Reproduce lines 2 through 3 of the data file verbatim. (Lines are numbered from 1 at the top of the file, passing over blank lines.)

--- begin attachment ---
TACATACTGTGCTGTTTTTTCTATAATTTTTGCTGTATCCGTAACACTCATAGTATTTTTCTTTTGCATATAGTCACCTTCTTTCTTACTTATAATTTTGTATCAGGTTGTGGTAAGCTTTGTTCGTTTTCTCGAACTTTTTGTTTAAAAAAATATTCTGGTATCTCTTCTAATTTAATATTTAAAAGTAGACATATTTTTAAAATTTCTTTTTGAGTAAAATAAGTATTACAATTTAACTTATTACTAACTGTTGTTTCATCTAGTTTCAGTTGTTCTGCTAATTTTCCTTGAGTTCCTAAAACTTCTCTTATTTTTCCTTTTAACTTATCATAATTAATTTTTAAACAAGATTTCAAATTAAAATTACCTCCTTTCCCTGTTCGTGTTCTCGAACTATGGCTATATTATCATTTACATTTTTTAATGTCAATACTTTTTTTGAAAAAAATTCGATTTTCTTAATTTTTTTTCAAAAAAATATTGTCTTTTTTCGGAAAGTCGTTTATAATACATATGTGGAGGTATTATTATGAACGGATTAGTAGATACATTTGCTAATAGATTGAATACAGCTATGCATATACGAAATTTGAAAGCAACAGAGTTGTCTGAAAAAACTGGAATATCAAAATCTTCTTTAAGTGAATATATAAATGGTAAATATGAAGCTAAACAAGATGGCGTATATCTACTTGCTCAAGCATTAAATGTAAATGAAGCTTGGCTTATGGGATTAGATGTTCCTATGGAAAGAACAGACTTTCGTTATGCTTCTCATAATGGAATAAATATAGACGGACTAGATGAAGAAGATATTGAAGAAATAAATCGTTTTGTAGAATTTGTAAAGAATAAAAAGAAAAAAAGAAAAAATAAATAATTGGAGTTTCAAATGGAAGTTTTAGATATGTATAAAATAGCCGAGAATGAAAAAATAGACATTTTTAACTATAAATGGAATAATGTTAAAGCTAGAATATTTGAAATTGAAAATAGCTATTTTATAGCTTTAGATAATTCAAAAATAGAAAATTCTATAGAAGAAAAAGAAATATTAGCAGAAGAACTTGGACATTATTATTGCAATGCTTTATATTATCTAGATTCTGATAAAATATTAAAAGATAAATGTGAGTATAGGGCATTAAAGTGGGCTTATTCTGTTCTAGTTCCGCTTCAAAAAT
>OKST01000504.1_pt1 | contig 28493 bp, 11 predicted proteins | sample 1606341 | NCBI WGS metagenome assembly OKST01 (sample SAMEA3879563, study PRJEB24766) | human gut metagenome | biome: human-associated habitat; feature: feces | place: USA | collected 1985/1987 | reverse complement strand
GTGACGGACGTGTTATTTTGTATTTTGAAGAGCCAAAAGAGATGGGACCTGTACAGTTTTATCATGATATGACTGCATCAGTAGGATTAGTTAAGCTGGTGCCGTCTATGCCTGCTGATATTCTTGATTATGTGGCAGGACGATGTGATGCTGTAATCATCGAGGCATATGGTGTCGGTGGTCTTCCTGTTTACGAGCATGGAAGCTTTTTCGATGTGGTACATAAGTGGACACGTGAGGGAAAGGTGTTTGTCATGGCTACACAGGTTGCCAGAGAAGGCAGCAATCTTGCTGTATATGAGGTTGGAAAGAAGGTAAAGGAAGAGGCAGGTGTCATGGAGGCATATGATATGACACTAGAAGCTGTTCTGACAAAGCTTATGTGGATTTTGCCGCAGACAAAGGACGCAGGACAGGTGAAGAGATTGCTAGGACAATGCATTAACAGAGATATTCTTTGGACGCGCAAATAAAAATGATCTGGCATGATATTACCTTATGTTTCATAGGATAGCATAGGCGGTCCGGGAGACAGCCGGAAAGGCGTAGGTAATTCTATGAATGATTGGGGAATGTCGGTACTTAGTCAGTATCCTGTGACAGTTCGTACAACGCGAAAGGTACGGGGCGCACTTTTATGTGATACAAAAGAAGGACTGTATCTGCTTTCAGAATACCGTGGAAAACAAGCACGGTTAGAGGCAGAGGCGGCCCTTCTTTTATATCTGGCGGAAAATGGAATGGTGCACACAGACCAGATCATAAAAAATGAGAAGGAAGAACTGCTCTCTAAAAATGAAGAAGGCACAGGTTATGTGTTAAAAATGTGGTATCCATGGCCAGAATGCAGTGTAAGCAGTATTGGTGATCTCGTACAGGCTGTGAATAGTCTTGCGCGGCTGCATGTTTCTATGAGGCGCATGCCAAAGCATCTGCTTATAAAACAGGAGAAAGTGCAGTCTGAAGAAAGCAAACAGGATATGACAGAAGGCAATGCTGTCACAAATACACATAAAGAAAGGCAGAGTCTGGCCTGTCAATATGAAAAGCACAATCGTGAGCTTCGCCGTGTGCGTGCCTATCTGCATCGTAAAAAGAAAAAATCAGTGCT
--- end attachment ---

>OKST01000504.1_pt1 | contig 28493 bp, 11 predicted proteins | sample 1606341 | NCBI WGS metagenome assembly OKST01 (sample SAMEA3879563, study PRJEB24766) | human gut metagenome | biome: human-associated habitat; feature: feces | place: USA | collected 1985/1987 | reverse complement strand
GTGACGGACGTGTTATTTTGTATTTTGAAGAGCCAAAAGAGATGGGACCTGTACAGTTTTATCATGATATGACTGCATCAGTAGGATTAGTTAAGCTGGTGCCGTCTATGCCTGCTGATATTCTTGATTATGTGGCAGGACGATGTGATGCTGTAATCATCGAGGCATATGGTGTCGGTGGTCTTCCTGTTTACGAGCATGGAAGCTTTTTCGATGTGGTACATAAGTGGACACGTGAGGGAAAGGTGTTTGTCATGGCTACACAGGTTGCCAGAGAAGGCAGCAATCTTGCTGTATATGAGGTTGGAAAGAAGGTAAAGGAAGAGGCAGGTGTCATGGAGGCATATGATATGACACTAGAAGCTGTTCTGACAAAGCTTATGTGGATTTTGCCGCAGACAAAGGACGCAGGACAGGTGAAGAGATTGCTAGGACAATGCATTAACAGAGATATTCTTTGGACGCGCAAATAAAAATGATCTGGCATGATATTACCTTATGTTTCATAGGATAGCATAGGCGGTCCGGGAGACAGCCGGAAAGGCGTAGGTAATTCTATGAATGATTGGGGAATGTCGGTACTTAGTCAGTATCCTGTGACAGTTCGTACAACGCGAAAGGTACGGGGCGCACTTTTATGTGATACAAAAGAAGGACTGTATCTGCTTTCAGAATACCGTGGAAAACAAGCACGGTTAGAGGCAGAGGCGGCCCTTCTTTTATATCTGGCGGAAAATGGAATGGTGCACACAGACCAGATCATAAAAAATGAGAAGGAAGAACTGCTCTCTAAAAATGAAGAAGGCACAGGTTATGTGTTAAAAATGTGGTATCCATGGCCAGAATGCAGTGTAAGCAGTATTGGTGATCTCGTACAGGCTGTGAATAGTCTTGCGCGGCTGCATGTTTCTATGAGGCGCATGCCAAAGCATCTGCTTATAAAACAGGAGAAAGTGCAGTCTGAAGAAAGCAAACAGGATATGACAGAAGGCAATGCTGTCACAAATACACATAAAGAAAGGCAGAGTCTGGCCTGTCAATATGAAAAGCACAATCGTGAGCTTCGCCGTGTGCGTGCCTATCTGCATCGTAAAAAGAAAAAATCAGTGCT